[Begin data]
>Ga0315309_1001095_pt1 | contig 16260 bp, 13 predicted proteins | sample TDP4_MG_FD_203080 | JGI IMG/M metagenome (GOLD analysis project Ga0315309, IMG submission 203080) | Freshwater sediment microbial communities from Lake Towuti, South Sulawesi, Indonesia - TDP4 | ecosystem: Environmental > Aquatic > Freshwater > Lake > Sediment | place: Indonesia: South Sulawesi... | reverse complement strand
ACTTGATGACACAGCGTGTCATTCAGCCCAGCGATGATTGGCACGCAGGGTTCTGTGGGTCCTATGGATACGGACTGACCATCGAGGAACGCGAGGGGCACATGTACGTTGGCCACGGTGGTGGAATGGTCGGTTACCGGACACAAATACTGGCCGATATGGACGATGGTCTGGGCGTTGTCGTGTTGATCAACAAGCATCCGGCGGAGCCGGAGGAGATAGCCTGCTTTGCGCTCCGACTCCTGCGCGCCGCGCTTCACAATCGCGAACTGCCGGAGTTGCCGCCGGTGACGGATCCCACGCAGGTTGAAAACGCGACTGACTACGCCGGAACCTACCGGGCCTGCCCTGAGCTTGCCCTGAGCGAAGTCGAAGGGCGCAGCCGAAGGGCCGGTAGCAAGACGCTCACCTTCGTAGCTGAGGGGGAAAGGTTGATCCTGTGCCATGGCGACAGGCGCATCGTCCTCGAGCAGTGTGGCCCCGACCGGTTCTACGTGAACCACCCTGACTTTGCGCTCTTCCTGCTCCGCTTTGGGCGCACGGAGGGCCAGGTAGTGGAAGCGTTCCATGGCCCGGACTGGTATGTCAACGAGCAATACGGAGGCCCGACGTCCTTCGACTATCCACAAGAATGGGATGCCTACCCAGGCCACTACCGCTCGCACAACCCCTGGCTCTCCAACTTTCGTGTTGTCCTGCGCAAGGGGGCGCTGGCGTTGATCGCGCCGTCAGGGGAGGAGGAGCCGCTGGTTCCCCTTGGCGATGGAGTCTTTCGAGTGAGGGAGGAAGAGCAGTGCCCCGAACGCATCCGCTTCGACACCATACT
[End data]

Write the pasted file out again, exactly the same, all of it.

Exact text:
>Ga0315309_1001095_pt1 | contig 16260 bp, 13 predicted proteins | sample TDP4_MG_FD_203080 | JGI IMG/M metagenome (GOLD analysis project Ga0315309, IMG submission 203080) | Freshwater sediment microbial communities from Lake Towuti, South Sulawesi, Indonesia - TDP4 | ecosystem: Environmental > Aquatic > Freshwater > Lake > Sediment | place: Indonesia: South Sulawesi... | reverse complement strand
ACTTGATGACACAGCGTGTCATTCAGCCCAGCGATGATTGGCACGCAGGGTTCTGTGGGTCCTATGGATACGGACTGACCATCGAGGAACGCGAGGGGCACATGTACGTTGGCCACGGTGGTGGAATGGTCGGTTACCGGACACAAATACTGGCCGATATGGACGATGGTCTGGGCGTTGTCGTGTTGATCAACAAGCATCCGGCGGAGCCGGAGGAGATAGCCTGCTTTGCGCTCCGACTCCTGCGCGCCGCGCTTCACAATCGCGAACTGCCGGAGTTGCCGCCGGTGACGGATCCCACGCAGGTTGAAAACGCGACTGACTACGCCGGAACCTACCGGGCCTGCCCTGAGCTTGCCCTGAGCGAAGTCGAAGGGCGCAGCCGAAGGGCCGGTAGCAAGACGCTCACCTTCGTAGCTGAGGGGGAAAGGTTGATCCTGTGCCATGGCGACAGGCGCATCGTCCTCGAGCAGTGTGGCCCCGACCGGTTCTACGTGAACCACCCTGACTTTGCGCTCTTCCTGCTCCGCTTTGGGCGCACGGAGGGCCAGGTAGTGGAAGCGTTCCATGGCCCGGACTGGTATGTCAACGAGCAATACGGAGGCCCGACGTCCTTCGACTATCCACAAGAATGGGATGCCTACCCAGGCCACTACCGCTCGCACAACCCCTGGCTCTCCAACTTTCGTGTTGTCCTGCGCAAGGGGGCGCTGGCGTTGATCGCGCCGTCAGGGGAGGAGGAGCCGCTGGTTCCCCTTGGCGATGGAGTCTTTCGAGTGAGGGAGGAAGAGCAGTGCCCCGAACGCATCCGCTTCGACACCATACT